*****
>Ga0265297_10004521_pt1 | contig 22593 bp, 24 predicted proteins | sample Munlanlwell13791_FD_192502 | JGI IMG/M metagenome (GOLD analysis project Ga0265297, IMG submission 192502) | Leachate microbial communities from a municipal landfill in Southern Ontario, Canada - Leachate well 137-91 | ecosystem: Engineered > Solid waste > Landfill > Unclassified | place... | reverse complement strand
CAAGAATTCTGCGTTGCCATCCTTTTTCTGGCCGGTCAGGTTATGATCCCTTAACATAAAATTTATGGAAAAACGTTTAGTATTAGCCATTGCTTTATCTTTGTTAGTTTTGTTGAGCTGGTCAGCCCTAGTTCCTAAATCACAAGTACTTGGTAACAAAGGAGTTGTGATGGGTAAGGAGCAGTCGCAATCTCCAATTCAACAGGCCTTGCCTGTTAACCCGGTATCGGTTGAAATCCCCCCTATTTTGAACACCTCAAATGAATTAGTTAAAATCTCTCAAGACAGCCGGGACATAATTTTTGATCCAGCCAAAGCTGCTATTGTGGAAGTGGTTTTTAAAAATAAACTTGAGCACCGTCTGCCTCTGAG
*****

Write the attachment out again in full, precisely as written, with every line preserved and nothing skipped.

>Ga0265297_10004521_pt1 | contig 22593 bp, 24 predicted proteins | sample Munlanlwell13791_FD_192502 | JGI IMG/M metagenome (GOLD analysis project Ga0265297, IMG submission 192502) | Leachate microbial communities from a municipal landfill in Southern Ontario, Canada - Leachate well 137-91 | ecosystem: Engineered > Solid waste > Landfill > Unclassified | place... | reverse complement strand
CAAGAATTCTGCGTTGCCATCCTTTTTCTGGCCGGTCAGGTTATGATCCCTTAACATAAAATTTATGGAAAAACGTTTAGTATTAGCCATTGCTTTATCTTTGTTAGTTTTGTTGAGCTGGTCAGCCCTAGTTCCTAAATCACAAGTACTTGGTAACAAAGGAGTTGTGATGGGTAAGGAGCAGTCGCAATCTCCAATTCAACAGGCCTTGCCTGTTAACCCGGTATCGGTTGAAATCCCCCCTATTTTGAACACCTCAAATGAATTAGTTAAAATCTCTCAAGACAGCCGGGACATAATTTTTGATCCAGCCAAAGCTGCTATTGTGGAAGTGGTTTTTAAAAATAAACTTGAGCACCGTCTGCCTCTGAG